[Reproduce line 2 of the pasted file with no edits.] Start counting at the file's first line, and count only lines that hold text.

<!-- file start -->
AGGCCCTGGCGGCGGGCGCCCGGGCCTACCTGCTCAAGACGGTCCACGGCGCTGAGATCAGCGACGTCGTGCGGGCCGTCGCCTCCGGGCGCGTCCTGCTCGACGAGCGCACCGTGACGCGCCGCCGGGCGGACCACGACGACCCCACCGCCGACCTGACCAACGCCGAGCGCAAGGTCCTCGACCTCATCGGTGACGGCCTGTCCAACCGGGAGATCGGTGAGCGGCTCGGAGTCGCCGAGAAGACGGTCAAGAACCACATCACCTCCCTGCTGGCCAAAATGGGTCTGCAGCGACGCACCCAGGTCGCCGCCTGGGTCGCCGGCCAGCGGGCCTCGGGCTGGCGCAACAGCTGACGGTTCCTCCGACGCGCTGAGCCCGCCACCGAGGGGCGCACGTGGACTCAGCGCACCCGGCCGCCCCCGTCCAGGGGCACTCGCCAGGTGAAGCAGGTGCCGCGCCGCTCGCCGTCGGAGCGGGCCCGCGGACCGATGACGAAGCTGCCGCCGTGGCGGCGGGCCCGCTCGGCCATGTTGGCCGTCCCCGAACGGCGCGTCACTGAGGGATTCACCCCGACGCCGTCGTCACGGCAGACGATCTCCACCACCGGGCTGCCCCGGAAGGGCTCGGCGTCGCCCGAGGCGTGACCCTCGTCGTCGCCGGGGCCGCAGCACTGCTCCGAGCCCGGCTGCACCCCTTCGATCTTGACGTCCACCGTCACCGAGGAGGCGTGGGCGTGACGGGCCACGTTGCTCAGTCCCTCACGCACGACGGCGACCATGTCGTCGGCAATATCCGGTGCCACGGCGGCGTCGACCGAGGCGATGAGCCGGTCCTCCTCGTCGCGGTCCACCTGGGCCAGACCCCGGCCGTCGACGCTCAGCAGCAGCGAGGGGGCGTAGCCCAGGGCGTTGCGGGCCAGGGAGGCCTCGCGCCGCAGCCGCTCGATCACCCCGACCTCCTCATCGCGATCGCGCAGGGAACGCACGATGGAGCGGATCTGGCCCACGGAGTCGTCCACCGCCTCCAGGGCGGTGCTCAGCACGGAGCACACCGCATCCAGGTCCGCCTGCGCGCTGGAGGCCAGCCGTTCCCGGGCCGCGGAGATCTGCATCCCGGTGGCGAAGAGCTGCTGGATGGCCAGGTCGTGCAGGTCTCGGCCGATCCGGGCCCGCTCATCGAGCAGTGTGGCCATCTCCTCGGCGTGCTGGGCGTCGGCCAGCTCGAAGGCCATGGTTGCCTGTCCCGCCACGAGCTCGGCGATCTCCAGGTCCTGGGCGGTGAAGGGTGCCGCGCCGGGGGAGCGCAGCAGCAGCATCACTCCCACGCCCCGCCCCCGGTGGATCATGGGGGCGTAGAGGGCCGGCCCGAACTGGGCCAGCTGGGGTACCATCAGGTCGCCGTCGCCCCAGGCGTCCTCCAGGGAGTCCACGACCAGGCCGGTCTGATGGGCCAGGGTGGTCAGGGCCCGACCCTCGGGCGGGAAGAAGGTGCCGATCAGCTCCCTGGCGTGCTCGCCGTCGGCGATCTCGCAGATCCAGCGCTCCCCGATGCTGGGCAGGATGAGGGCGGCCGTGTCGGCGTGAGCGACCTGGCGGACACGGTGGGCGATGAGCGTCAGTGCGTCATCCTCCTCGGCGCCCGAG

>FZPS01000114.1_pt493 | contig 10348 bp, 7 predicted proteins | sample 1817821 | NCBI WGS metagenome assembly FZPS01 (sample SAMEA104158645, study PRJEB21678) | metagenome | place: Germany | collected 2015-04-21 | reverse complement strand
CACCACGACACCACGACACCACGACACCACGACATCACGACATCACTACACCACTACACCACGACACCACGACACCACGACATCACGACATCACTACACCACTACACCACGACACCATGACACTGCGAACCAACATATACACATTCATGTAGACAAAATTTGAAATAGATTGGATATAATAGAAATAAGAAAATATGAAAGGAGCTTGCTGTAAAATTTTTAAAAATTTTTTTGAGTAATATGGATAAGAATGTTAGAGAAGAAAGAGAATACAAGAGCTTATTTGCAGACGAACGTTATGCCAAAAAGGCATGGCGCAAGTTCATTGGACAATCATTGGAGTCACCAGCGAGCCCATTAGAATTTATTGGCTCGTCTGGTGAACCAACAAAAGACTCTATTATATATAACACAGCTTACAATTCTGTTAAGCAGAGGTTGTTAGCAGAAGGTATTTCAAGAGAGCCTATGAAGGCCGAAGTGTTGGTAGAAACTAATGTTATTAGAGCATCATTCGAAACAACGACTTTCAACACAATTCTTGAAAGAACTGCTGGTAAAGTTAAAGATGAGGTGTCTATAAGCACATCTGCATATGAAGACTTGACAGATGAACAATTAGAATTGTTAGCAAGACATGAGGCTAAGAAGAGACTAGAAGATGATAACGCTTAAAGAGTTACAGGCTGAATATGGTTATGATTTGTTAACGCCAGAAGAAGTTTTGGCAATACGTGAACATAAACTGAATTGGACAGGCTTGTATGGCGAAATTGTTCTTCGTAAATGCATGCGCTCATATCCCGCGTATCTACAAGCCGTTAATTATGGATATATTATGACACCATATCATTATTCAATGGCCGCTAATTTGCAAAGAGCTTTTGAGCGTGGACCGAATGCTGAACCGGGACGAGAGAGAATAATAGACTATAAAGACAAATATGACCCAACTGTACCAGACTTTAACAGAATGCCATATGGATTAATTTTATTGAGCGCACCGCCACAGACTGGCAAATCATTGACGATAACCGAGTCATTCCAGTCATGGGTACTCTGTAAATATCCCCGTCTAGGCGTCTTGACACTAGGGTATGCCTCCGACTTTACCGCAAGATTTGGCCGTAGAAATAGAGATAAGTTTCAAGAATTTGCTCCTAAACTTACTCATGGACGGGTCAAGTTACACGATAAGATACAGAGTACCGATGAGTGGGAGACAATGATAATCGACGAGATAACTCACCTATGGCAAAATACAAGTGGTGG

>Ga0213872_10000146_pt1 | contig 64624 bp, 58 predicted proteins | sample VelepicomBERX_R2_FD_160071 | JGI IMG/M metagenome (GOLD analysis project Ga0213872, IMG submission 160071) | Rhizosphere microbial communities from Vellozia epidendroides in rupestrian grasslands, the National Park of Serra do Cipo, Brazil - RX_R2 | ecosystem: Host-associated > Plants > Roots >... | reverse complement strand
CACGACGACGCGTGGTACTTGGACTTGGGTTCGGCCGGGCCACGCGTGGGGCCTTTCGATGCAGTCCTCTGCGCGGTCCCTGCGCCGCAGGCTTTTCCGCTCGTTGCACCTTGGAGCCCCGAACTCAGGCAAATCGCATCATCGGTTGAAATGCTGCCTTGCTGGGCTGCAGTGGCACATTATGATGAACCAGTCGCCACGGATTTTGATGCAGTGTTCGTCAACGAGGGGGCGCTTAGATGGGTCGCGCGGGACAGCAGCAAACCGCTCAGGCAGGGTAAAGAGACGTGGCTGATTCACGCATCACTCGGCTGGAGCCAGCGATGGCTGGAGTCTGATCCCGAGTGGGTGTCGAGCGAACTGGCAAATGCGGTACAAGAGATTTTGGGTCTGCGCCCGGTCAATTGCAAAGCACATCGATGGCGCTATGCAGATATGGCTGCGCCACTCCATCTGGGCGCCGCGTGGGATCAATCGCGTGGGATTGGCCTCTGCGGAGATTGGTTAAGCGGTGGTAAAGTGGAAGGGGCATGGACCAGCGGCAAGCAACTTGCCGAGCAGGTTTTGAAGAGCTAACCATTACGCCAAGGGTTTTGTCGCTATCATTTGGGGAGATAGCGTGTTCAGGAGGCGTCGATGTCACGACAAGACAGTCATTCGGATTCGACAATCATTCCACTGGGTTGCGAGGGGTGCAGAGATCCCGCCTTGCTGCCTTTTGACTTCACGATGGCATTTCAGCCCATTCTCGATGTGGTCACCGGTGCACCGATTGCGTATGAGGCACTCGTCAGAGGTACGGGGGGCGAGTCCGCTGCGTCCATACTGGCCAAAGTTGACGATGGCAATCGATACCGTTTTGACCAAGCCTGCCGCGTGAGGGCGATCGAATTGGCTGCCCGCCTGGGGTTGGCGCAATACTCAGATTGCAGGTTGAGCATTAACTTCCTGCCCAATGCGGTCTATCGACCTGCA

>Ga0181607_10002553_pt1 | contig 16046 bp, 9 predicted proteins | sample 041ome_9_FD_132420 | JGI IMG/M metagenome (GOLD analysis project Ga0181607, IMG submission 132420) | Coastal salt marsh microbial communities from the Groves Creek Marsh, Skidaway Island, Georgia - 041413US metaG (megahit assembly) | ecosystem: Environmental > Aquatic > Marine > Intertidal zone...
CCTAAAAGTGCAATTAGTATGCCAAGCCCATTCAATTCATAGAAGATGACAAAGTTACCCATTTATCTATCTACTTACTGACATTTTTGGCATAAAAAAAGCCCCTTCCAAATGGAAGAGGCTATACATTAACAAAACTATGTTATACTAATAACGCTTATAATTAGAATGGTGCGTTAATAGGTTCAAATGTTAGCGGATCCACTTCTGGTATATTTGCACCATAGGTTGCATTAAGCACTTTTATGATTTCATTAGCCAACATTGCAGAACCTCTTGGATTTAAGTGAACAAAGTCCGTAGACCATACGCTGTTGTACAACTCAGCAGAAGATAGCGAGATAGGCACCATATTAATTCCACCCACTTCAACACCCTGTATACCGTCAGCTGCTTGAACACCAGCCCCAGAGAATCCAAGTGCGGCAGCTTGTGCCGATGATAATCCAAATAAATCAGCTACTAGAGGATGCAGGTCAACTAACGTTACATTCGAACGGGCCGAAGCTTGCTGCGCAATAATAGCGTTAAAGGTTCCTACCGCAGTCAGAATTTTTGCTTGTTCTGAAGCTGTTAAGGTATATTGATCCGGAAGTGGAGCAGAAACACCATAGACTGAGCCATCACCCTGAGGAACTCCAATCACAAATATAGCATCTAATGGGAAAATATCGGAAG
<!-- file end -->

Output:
>FZPS01000114.1_pt493 | contig 10348 bp, 7 predicted proteins | sample 1817821 | NCBI WGS metagenome assembly FZPS01 (sample SAMEA104158645, study PRJEB21678) | metagenome | place: Germany | collected 2015-04-21 | reverse complement strand